Twice as many women experience depression as men. Family physicians should take gender-related biopsychosocial differ-ences and phases of the reproductive cycle into consideration when evaluating and treating depression in women. Although the same diagnostic criteria are used for both genders, the presentation and course may differ in women. Women may more often experience hypersomnia, hyperphagia, guilt, anxiety, weight gain, and comorbid eating disorders. Women may require lower dosages of antidepressants than men because plasma antidepressant concentrations may be higher due to biological differences such as hormone levels and body fat to muscle ratio. The potential effects of antidepressants on a fetus or neonate are a consideration for many depressed women. No increased teratogenic risk from in utero exposure to selective serotonin reuptake inhibitors (SSRIs) and tricyclic antidepressants has been shown by research studies. SSRIs have been shown effective in treating premenstrual dysphoric disorder and other comorbid conditions associated with depression. In women with mild-to-moderate depression, psychotherapy may be the sole treatment, or psychotherapy may be used adjunctively with antidepressant drug therapy. Every patient with depression should be screened for suicidal thoughts, intent, and plan during the initial visit. According to the authors, severely depressed women who have active suicidal thoughts or plans should usually be managed in conjunction with a psychiatrist.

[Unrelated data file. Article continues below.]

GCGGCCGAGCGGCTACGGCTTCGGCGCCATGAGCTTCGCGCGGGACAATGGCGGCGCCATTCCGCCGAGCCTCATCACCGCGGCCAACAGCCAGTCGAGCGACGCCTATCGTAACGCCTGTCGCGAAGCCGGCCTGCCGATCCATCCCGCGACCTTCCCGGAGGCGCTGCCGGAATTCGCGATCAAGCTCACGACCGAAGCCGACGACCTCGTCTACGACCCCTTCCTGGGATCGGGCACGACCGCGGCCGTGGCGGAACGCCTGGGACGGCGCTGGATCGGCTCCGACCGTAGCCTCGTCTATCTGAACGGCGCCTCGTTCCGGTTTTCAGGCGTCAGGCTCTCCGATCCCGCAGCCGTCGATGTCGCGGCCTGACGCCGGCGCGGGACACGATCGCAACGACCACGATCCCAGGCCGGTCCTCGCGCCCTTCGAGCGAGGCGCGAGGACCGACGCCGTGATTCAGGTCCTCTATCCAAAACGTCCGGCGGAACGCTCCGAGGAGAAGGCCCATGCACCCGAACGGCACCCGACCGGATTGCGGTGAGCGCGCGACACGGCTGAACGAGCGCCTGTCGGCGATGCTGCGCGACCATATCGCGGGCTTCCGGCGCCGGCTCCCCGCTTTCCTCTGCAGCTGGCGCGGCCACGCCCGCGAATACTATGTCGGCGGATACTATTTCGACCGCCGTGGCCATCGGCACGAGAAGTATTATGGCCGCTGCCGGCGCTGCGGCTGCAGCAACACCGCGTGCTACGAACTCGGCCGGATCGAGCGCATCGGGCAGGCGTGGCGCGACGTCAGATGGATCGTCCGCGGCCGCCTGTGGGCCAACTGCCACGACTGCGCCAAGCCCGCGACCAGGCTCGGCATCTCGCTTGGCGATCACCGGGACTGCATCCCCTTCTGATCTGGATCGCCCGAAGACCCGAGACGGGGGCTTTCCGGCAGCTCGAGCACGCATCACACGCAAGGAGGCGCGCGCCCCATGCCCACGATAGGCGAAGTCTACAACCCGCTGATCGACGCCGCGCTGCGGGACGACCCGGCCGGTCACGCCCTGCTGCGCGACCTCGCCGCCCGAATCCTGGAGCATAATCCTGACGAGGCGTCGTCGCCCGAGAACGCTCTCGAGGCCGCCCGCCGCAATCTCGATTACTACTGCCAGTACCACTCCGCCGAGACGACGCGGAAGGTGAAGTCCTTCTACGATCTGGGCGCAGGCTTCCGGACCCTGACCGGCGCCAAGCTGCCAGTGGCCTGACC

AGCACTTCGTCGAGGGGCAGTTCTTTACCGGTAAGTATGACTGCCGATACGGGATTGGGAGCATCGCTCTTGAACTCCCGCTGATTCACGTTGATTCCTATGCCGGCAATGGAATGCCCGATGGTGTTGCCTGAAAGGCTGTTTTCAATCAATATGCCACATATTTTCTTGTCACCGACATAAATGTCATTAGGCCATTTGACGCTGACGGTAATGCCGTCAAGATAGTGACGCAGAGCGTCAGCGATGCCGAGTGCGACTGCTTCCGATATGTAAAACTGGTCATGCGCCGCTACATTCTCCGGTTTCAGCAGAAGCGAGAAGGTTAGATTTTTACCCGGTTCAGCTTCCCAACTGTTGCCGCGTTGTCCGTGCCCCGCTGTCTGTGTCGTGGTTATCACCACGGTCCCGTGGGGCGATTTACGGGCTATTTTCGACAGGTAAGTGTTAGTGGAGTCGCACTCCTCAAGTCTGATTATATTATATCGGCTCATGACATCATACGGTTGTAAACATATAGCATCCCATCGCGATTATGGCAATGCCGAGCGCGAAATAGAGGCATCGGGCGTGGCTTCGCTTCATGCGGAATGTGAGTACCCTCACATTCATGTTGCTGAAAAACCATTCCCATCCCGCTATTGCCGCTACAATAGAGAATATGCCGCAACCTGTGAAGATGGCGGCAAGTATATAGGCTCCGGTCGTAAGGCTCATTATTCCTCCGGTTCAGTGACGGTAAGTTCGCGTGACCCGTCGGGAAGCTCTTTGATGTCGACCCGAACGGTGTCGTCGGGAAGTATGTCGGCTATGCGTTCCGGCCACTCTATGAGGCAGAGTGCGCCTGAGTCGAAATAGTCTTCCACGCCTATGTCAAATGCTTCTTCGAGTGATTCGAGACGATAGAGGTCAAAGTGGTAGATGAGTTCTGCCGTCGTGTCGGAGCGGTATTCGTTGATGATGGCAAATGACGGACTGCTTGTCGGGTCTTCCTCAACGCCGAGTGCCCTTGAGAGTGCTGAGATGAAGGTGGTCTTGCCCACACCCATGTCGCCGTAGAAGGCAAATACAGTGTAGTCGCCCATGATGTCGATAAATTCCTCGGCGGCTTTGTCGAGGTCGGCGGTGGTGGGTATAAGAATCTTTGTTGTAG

|Original language||English (US)|
|Number of pages||1|
|Journal||Primary Care Companion to the Journal of Clinical Psychiatry|
|State||Published - Dec 1 2000|
All Science Journal Classification (ASJC) codes
- Psychiatry and Mental health